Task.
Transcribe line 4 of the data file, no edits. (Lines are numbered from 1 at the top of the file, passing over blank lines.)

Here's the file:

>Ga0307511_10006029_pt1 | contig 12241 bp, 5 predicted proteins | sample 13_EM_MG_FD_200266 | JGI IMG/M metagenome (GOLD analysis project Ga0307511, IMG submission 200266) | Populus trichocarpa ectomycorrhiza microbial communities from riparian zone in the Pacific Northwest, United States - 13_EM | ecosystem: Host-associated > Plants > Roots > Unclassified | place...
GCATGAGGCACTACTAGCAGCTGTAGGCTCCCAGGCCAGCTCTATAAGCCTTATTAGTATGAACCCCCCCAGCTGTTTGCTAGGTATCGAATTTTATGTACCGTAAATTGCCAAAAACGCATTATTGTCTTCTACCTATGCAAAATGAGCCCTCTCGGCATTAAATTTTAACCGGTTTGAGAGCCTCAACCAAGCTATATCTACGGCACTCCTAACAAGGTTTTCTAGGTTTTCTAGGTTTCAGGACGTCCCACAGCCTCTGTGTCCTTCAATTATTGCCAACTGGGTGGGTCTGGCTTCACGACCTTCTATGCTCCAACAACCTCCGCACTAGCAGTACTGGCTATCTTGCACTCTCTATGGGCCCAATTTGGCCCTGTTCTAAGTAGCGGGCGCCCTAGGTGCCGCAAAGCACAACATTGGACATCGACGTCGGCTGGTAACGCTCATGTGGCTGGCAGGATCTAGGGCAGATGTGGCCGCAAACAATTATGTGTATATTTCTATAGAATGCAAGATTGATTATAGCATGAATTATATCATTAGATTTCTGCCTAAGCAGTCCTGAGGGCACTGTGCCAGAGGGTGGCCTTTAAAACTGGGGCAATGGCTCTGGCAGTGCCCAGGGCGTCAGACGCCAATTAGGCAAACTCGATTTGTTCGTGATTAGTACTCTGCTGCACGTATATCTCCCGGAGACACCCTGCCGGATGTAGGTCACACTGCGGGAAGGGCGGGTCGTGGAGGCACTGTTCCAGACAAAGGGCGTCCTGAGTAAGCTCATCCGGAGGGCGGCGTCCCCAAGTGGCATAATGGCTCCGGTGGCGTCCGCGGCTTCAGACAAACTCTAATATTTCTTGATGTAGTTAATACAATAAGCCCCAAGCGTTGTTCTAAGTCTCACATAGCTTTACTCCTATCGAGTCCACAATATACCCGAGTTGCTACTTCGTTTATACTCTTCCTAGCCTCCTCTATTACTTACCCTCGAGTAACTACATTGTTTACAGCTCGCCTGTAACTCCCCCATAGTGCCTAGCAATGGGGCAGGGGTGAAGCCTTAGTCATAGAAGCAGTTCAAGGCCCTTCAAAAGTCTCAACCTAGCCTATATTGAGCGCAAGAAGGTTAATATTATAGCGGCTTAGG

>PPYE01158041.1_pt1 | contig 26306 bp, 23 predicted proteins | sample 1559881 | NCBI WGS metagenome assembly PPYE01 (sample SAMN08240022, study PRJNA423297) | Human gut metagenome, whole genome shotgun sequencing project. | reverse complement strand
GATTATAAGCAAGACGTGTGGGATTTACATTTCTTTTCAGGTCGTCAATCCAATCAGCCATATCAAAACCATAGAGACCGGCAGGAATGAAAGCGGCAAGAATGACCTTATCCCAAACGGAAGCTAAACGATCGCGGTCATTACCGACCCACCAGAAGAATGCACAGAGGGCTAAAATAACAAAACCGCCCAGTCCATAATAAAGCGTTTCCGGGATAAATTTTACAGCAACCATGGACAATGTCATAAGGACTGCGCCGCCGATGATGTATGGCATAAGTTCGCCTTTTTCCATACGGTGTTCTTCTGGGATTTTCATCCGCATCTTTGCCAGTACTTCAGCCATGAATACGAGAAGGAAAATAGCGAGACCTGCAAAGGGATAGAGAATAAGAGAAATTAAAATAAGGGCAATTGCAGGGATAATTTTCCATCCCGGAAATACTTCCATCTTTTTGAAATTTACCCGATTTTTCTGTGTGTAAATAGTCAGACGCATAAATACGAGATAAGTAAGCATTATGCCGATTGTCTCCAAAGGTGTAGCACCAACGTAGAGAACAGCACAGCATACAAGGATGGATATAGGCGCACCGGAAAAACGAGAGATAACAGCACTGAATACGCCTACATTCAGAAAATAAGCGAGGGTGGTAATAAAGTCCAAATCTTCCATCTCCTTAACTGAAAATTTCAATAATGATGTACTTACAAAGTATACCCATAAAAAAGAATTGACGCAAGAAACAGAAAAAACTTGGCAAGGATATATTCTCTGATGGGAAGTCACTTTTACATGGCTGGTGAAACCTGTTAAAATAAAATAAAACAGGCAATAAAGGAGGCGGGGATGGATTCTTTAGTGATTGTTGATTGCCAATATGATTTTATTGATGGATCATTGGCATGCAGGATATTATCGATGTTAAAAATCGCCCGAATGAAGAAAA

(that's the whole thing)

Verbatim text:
GATTATAAGCAAGACGTGTGGGATTTACATTTCTTTTCAGGTCGTCAATCCAATCAGCCATATCAAAACCATAGAGACCGGCAGGAATGAAAGCGGCAAGAATGACCTTATCCCAAACGGAAGCTAAACGATCGCGGTCATTACCGACCCACCAGAAGAATGCACAGAGGGCTAAAATAACAAAACCGCCCAGTCCATAATAAAGCGTTTCCGGGATAAATTTTACAGCAACCATGGACAATGTCATAAGGACTGCGCCGCCGATGATGTATGGCATAAGTTCGCCTTTTTCCATACGGTGTTCTTCTGGGATTTTCATCCGCATCTTTGCCAGTACTTCAGCCATGAATACGAGAAGGAAAATAGCGAGACCTGCAAAGGGATAGAGAATAAGAGAAATTAAAATAAGGGCAATTGCAGGGATAATTTTCCATCCCGGAAATACTTCCATCTTTTTGAAATTTACCCGATTTTTCTGTGTGTAAATAGTCAGACGCATAAATACGAGATAAGTAAGCATTATGCCGATTGTCTCCAAAGGTGTAGCACCAACGTAGAGAACAGCACAGCATACAAGGATGGATATAGGCGCACCGGAAAAACGAGAGATAACAGCACTGAATACGCCTACATTCAGAAAATAAGCGAGGGTGGTAATAAAGTCCAAATCTTCCATCTCCTTAACTGAAAATTTCAATAATGATGTACTTACAAAGTATACCCATAAAAAAGAATTGACGCAAGAAACAGAAAAAACTTGGCAAGGATATATTCTCTGATGGGAAGTCACTTTTACATGGCTGGTGAAACCTGTTAAAATAAAATAAAACAGGCAATAAAGGAGGCGGGGATGGATTCTTTAGTGATTGTTGATTGCCAATATGATTTTATTGATGGATCATTGGCATGCAGGATATTATCGATGTTAAAAATCGCCCGAATGAAGAAAA